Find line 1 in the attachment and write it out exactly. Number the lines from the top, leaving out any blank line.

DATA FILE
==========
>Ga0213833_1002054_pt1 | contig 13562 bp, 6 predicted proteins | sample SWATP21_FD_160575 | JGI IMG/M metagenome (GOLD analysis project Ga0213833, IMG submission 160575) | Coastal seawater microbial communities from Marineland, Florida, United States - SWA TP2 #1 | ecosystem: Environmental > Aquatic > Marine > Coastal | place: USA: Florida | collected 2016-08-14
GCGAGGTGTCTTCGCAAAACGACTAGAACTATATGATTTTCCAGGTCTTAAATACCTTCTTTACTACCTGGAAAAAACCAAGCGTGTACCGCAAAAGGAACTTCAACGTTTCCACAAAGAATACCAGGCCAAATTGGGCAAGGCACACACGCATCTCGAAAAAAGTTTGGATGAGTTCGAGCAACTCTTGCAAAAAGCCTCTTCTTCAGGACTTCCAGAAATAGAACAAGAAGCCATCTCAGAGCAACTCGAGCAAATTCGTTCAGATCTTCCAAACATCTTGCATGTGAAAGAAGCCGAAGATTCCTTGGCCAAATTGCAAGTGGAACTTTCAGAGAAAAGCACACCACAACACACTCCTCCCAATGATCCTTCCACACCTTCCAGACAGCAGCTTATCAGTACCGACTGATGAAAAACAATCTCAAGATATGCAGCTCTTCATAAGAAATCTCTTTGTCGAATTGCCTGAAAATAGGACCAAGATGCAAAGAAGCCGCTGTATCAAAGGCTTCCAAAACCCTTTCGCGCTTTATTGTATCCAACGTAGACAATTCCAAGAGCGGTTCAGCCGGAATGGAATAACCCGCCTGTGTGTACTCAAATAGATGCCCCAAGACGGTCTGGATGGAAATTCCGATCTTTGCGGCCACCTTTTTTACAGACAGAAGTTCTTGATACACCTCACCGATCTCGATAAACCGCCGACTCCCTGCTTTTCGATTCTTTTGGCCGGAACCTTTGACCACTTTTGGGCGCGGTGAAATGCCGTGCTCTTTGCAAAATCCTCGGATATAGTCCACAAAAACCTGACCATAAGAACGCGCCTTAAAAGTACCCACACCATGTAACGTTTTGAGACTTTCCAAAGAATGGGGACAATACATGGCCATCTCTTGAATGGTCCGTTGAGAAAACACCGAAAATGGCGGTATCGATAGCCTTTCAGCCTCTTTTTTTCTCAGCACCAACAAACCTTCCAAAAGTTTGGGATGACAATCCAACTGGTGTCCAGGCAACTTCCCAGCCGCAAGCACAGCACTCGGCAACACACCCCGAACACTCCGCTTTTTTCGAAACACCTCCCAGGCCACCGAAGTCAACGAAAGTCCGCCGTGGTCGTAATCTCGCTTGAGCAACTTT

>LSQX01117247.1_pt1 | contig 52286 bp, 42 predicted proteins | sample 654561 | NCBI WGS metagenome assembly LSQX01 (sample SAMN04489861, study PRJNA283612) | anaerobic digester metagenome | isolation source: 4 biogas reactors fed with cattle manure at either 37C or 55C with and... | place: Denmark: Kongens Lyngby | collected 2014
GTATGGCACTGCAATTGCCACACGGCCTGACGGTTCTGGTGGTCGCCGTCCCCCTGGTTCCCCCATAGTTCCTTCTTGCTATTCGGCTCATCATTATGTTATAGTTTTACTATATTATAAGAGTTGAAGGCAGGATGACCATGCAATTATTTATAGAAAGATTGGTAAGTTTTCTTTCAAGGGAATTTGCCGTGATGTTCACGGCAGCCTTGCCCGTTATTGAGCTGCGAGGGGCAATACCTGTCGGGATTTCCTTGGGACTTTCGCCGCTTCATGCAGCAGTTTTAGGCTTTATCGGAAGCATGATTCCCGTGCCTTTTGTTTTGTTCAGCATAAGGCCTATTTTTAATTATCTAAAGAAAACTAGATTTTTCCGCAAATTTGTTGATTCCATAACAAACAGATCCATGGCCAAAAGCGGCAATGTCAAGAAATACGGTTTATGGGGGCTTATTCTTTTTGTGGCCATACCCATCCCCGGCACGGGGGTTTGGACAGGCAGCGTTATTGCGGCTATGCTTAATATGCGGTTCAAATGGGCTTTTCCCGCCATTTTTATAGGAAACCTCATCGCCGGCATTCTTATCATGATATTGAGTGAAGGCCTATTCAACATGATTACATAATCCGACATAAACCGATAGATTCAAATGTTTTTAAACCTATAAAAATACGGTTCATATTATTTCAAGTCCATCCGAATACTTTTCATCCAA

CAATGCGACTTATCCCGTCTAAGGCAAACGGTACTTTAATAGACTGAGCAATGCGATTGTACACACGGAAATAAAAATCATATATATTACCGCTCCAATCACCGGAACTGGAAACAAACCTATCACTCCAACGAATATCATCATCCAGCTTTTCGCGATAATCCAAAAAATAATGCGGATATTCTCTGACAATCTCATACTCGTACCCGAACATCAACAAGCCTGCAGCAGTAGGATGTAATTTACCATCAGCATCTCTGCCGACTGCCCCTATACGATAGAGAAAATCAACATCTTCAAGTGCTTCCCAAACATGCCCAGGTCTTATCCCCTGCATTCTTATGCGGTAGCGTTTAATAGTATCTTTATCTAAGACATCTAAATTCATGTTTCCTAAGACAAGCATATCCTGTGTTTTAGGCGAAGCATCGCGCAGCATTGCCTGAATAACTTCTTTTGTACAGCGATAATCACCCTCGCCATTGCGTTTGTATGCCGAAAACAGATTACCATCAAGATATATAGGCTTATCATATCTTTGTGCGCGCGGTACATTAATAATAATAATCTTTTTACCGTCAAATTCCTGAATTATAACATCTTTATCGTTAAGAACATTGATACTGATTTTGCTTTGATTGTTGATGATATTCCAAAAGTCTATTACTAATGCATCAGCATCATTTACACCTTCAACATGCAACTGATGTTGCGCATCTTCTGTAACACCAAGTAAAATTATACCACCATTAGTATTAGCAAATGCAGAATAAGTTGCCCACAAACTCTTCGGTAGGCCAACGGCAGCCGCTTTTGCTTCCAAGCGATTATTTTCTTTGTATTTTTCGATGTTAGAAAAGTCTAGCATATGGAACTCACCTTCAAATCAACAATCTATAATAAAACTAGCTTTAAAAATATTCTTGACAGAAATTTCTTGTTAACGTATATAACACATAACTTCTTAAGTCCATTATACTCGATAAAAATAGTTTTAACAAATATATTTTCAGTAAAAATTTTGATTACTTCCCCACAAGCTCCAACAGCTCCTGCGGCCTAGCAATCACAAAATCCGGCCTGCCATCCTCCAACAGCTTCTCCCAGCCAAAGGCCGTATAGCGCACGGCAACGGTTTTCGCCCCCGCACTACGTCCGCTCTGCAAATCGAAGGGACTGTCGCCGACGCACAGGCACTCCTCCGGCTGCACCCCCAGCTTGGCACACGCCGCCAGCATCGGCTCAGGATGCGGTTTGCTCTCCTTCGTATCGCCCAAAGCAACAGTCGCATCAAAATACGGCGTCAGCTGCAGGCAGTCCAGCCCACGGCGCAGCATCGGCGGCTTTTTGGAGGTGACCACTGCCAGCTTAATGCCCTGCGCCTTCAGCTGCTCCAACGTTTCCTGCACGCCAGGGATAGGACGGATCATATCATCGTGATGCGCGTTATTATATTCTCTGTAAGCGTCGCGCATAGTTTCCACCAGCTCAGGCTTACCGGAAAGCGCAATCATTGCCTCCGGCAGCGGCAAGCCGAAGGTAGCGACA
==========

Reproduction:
>Ga0213833_1002054_pt1 | contig 13562 bp, 6 predicted proteins | sample SWATP21_FD_160575 | JGI IMG/M metagenome (GOLD analysis project Ga0213833, IMG submission 160575) | Coastal seawater microbial communities from Marineland, Florida, United States - SWA TP2 #1 | ecosystem: Environmental > Aquatic > Marine > Coastal | place: USA: Florida | collected 2016-08-14